Dividing Time

As I write this, I am sitting at the dining table and drinking my coffee. The boys are still down for their morning nap, although I’m pretty sure they’ll be up (and very hungry) soon.

It’s now five minutes later and the boys are awake and are currently enjoying their favorite breakfast – Cheerios.  Thankfully, they already feed themselves (at least with their fingers) so while I am typing away; they are happily watching Team Umizoomi as they eat.

One of the challenges of being a Mom is dividing time between Mom duties (changing diapers, kissing booboos, playing Peek-a-boo and refereeing conflicts, among others) and other duties (in my case, housework, blogging and research on an upcoming project). If this wasn’t hard enough, imagine doing this for TWO babies who are the same age and have more or less the same needs. (It would be a different challenge I imagine, if I had two kids of different ages.) I can’t imagine how OctoMom does it or even Kate (as in Kate Plus Eight).

True, it’s a lot easier now that they have some measure of independence.  It’s not as tedious as it was when they came home from the hospital. (I still haven’t recovered from all the sleep loss after the boys were born.)

Nacho and Enzo at one-week old, just home from the hospital.

But here are some things that I do to keep myself from going crazy:

1. It is okay not to be able to do everything.

Repeat this to yourself over and over. Breathe. If there are dishes to be washed and laundry to be folded but the babies are screaming their heads off, breathe. Accept that you can’t do everything.  Instead of worrying about having a spotless house, enjoy spending time with your child.

2. Prioritize.

You need to prioritize. What’s more important? Feeding the babies or washing the dishes? I always take care of whatever the babies need first. For example, I periodically wash their bottles throughout the day but wait until after dinner to wash the rest of the dirty dishes.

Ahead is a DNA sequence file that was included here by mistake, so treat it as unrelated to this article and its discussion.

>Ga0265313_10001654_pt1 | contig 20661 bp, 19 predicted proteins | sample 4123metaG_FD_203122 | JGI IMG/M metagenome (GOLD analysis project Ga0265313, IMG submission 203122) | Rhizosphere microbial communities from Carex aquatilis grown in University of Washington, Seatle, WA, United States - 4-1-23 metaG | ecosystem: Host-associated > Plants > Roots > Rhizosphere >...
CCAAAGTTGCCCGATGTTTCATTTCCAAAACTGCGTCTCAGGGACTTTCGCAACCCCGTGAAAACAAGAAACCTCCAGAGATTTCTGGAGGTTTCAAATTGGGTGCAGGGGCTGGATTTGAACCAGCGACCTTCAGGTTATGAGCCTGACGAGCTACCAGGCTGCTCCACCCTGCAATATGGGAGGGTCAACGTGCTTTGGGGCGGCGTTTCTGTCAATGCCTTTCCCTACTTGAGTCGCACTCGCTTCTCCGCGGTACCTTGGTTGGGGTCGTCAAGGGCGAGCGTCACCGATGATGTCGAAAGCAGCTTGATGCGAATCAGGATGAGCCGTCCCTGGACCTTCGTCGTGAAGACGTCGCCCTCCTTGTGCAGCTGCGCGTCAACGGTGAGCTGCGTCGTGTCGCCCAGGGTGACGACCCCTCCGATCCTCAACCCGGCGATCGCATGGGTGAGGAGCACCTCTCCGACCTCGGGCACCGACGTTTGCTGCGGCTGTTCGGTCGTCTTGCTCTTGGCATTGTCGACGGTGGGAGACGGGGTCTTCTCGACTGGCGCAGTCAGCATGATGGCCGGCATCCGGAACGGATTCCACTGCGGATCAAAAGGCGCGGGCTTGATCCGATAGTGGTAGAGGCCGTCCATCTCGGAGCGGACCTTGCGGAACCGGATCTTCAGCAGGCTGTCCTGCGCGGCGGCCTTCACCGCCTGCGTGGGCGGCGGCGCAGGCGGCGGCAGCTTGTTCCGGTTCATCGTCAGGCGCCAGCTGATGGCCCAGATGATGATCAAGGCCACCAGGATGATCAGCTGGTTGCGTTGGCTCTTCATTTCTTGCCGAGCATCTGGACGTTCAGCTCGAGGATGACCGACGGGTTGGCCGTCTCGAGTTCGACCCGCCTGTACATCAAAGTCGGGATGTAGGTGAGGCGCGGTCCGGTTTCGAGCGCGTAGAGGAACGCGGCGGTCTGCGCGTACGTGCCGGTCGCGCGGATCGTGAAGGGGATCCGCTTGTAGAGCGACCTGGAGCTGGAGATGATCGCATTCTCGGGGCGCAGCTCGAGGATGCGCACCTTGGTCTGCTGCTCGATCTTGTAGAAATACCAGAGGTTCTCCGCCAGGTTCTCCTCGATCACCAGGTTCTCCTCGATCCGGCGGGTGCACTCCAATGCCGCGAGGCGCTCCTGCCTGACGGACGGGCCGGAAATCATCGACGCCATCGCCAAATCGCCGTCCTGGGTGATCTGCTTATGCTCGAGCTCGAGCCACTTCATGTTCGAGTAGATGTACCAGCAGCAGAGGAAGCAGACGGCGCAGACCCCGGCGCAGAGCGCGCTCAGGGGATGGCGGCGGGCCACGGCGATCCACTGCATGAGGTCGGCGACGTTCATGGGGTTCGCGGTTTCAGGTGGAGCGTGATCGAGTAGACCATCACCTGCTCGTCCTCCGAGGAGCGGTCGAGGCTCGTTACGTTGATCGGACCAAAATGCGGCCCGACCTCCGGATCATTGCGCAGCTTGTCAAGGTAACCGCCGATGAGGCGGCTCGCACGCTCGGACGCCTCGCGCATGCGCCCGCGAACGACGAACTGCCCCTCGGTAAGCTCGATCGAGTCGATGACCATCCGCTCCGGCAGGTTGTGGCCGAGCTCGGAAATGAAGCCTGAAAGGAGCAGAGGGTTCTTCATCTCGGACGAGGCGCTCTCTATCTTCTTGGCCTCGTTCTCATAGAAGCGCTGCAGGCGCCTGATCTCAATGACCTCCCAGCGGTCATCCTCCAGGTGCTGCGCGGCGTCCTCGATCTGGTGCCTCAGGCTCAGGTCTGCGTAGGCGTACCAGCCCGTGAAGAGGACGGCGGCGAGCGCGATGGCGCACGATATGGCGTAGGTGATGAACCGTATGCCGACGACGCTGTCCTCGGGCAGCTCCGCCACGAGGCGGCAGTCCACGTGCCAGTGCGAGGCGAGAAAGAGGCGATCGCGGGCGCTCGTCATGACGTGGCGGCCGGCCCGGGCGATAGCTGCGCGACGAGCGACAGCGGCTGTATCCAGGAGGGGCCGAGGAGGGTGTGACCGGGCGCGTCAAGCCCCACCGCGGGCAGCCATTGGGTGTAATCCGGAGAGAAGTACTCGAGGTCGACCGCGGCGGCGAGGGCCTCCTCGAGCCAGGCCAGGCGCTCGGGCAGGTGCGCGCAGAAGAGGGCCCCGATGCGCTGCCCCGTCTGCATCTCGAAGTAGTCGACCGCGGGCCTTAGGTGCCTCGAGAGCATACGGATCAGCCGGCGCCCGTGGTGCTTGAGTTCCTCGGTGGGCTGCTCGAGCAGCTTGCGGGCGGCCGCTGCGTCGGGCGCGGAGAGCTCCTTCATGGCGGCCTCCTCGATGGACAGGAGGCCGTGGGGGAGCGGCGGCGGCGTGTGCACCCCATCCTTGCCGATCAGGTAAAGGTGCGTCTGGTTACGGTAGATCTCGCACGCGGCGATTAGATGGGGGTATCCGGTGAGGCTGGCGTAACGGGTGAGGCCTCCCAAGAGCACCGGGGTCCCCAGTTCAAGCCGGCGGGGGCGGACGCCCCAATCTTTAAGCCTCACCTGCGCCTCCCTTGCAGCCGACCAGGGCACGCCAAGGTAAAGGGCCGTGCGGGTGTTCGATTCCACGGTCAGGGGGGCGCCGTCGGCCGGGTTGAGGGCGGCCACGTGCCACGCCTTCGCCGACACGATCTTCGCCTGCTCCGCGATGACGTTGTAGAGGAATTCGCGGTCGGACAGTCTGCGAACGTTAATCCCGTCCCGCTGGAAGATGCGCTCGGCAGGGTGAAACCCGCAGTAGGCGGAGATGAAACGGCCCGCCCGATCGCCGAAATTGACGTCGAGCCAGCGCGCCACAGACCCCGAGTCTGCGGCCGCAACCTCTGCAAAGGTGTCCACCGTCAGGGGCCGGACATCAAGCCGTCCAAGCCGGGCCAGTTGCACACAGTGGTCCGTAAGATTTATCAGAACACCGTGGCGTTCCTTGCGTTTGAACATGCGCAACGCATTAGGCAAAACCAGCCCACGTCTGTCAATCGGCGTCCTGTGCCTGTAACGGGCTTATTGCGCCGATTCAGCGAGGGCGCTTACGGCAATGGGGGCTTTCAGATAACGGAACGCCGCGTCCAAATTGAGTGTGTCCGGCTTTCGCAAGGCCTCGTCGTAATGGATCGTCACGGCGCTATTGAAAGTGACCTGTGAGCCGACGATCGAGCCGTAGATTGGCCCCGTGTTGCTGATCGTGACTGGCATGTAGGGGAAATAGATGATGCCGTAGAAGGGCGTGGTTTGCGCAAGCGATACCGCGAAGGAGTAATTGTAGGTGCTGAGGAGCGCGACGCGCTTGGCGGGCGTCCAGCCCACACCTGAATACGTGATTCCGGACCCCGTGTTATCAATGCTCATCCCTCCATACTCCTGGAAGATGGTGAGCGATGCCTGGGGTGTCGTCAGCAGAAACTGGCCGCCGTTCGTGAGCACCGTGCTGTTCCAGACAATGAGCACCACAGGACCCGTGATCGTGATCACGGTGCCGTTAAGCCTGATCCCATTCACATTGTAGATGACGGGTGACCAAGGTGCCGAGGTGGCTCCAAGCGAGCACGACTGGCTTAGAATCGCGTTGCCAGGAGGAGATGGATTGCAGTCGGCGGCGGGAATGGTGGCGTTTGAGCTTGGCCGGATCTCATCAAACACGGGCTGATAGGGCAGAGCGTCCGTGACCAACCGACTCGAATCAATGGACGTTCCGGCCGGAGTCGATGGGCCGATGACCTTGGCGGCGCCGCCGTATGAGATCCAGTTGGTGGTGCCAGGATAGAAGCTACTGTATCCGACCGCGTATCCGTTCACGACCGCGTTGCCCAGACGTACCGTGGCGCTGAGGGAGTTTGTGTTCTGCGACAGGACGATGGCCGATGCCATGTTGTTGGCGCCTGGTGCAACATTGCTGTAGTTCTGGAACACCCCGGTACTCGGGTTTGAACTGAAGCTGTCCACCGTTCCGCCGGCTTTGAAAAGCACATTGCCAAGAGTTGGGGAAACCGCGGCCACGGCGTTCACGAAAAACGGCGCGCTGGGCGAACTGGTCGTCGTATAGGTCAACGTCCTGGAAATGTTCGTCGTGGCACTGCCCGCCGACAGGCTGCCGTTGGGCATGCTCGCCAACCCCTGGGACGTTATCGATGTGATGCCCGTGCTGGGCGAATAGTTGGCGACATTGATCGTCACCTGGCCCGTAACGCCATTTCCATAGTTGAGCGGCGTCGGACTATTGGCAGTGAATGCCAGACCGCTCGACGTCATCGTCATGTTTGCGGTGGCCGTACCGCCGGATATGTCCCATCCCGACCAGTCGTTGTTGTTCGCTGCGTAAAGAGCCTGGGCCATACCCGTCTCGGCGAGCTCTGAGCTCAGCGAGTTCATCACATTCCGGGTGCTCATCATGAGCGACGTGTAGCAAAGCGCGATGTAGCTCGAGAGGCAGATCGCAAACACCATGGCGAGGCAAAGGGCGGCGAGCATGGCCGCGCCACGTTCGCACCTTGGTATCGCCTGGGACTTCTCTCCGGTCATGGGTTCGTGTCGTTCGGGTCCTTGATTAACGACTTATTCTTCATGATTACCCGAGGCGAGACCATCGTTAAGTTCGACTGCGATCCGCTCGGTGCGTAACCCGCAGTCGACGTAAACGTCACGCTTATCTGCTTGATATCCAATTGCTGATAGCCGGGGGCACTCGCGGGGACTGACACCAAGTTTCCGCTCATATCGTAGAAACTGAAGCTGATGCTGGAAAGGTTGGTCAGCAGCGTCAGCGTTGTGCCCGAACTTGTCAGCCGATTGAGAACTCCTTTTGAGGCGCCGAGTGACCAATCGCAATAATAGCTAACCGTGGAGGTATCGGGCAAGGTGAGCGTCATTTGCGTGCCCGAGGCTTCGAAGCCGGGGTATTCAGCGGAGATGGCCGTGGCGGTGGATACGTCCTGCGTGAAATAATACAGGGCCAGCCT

I’m a list person. Before I had kids, I had post-its for everything. I like to know what I’m doing each day and what I’ve already accomplished. Obviously, this all went down the toilet the minute my boys arrived. I didn’t even have time to write anything down! So just to keep my sanity, I mentally list just one to three main tasks I need to complete each day – for example: continue my research, fold the laundry and go to the supermarket. This way, a) I remember my daily tasks and b) I actually feel like I finished something at the end of the day. I only write one to three tasks because more than this and chances are it won’t be completed. And I’ll just feel guilty.

3. Don’t forget me time.

I feel like a lot of Moms get burned out because they don’t spend any time on themselves. It’s important to have at least weekly me time. It could be as simple as taking a few hours to go to your favorite store for some retail therapy or reading a book or even taking a 15-minute soak in the tub. It’s important to detach yourself sometimes in order to recharge your batteries.

4. Use your kid’s downtime to your advantage.

When the boys were little, my Mom used to tell me to sleep when they sleep. Of course, you had to when they were waking up every three hours and it took one hour to feed one and then the other. Nowadays, unless I’ve had a bad night (like if one of the boys woke up screaming at 2am and wouldn’t sleep until 4am), I don’t use the babies’ nap time to catch up on some sleep. I use it to do other chores I can’t normally do when the boys are awake – like take a shower or do some writing.

5. Enjoy your kids.